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Debts And Debt Collectors


I asked a builder to help me make some stands for my showroom.. we agreed a short  contract by way of e mails and I explained what was required. The cost was about £3,500. In the end , he did the work late and  badly and I had to find someone else to do it properly for me.
Even so, he sent me a bill for £3,500, which of course I didn’t pay. Now I have received a letter from a debt collector who seems to have bought the debt which I apparently owed the builder. They are threatening me with bankruptcy if I don’t pay, what shall I do?

Sometimes debt collectors hope, by sending you a letter suggesting they will apply to the Court to make you bankrupt, you will pay up, even though they may not necessarily know all the facts. [Remember bankruptcy only applies to an individual , the equivalent term for a company is insolvency.] If you can genuinely dispute the debt—for example you can show the work was not done properly and you had to pay to find someone to sort it out–you should write to the debt collector in very clear terms, explaining all this and setting out the relevant  facts. Once they see the debt is disputed , they will almost certainly drop it. They are not going to want to get into a long debate and generally will bring claims against debtors they know aren’t likely challenge them. If in doubt get some advice quickly.

More about Companies and contracts

Last time we mentioned the benefits of forming a limited liability company. But what happens if you start trading before you have incorporated ( set up) your company? The law says that anyone who signs a contract or takes on a liability ( such as a debt) on behalf of a proposed company / one that hasn’t yet been formed, will be personally liable on those contracts or for that debt if the company is never incorporated and /or that liability is not transferred to the new company. Sometimes personal liability can be excluded if this is stated clearly on the relevant documents, but this is the less preferable option

Company names

How can I check whether a company name is available? How can I get basic information about a company which owes me money? Normally you can use the on-line system at www.companieshouse.gov.uk As we’ve mentioned before there is a lot of very helpful guidance on that website. In a future Q +A ,we will be answering questions about why you might not be able to use the name you want.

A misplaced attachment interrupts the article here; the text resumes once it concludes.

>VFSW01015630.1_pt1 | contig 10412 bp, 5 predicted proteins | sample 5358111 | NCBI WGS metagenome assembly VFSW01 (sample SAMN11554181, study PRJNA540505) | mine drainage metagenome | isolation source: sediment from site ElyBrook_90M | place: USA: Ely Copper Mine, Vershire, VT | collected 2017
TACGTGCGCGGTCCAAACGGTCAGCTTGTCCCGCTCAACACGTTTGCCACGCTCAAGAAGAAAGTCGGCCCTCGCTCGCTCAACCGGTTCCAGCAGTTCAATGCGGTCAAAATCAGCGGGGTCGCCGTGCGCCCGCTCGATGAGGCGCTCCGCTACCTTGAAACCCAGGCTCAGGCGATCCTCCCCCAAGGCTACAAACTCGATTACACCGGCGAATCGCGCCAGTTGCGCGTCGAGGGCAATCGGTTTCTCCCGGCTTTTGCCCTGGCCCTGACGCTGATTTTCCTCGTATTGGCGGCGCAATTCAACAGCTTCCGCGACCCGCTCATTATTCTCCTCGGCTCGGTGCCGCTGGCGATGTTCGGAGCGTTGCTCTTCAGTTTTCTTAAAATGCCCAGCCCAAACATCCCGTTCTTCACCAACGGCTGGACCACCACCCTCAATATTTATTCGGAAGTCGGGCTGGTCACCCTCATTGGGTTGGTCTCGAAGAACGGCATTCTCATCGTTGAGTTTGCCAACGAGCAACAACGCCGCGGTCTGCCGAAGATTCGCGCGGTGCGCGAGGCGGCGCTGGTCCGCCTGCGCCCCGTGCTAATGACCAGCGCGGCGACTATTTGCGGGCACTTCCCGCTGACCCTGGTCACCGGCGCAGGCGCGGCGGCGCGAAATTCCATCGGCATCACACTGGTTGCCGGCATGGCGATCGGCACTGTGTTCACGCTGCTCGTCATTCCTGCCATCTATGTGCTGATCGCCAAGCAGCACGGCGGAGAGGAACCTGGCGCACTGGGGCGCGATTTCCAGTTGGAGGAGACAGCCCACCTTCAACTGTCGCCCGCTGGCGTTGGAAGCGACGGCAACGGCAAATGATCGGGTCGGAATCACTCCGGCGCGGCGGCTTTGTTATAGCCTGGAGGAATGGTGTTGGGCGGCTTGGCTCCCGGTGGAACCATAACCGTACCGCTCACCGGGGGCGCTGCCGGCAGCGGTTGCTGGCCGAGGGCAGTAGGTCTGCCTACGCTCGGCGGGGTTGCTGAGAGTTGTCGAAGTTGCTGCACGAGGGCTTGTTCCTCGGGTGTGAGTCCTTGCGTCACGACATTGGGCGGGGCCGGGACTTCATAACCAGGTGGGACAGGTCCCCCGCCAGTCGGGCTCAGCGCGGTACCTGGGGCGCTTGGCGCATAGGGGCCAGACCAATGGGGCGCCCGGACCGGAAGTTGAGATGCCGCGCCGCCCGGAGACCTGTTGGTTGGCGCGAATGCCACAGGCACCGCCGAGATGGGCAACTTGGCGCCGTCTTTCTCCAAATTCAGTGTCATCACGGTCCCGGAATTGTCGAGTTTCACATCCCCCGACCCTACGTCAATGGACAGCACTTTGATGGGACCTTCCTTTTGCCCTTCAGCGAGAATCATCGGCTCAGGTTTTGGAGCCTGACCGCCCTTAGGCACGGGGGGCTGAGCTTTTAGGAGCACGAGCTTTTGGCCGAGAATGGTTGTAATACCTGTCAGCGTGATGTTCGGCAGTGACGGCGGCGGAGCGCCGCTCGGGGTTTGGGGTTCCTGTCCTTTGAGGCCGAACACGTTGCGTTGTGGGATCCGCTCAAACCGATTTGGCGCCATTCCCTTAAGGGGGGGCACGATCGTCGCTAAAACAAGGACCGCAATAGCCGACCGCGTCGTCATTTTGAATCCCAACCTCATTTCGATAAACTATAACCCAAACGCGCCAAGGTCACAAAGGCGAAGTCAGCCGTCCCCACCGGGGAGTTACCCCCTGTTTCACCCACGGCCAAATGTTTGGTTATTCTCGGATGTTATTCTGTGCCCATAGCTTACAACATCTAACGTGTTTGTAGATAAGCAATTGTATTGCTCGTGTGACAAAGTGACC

Thinking of going International?

You may have identified specific overseas markets for your products or your UK growth may have reached a plateau.  There are many considerations when looking to branch out into other jurisdictions – how do parties in these other countries differ in the way they conduct business but also what are the varying legal issues? You will want advice on issues such as international IP protection, pairing with overseas agents and distributors, opening stores or commissioning stockists, optimising your website capabilities, reviewing international contracts and choice of law.  Overlooking these issues can be costly in the long run for your business whereas getting them right will pay dividends.

Your Online Offering

High street sales may be declining but there is growth for etailers as consumers increasingly turn to shopping online.  Online sales of clothing, footwear and accessories rose by 23% in 2011 (year on year).  So how do you get the most from your website?  Of course there are the creative elements such as presenting your products in an attractive way, promoting a strong brand and creating a user-friendly experience.  There are also the procedural and legal aspects, which if done right can enhance the shopping experience and improve rates of sale as well as protect your business.  Your website terms and conditions of use, privacy, data protection and cookies policies as well as payment and refund procedures are all legal necessities but if configured and presented correctly these certainly add value to your business.

As always we confirm these notes are for general guidance only  — when in doubt please seek specific advice.

Nick Gould / Neil Eagleton / Gwyneth Williams

Collyer Bristow LLP solicitors
4 Bedford Row, London WC1R 4DF

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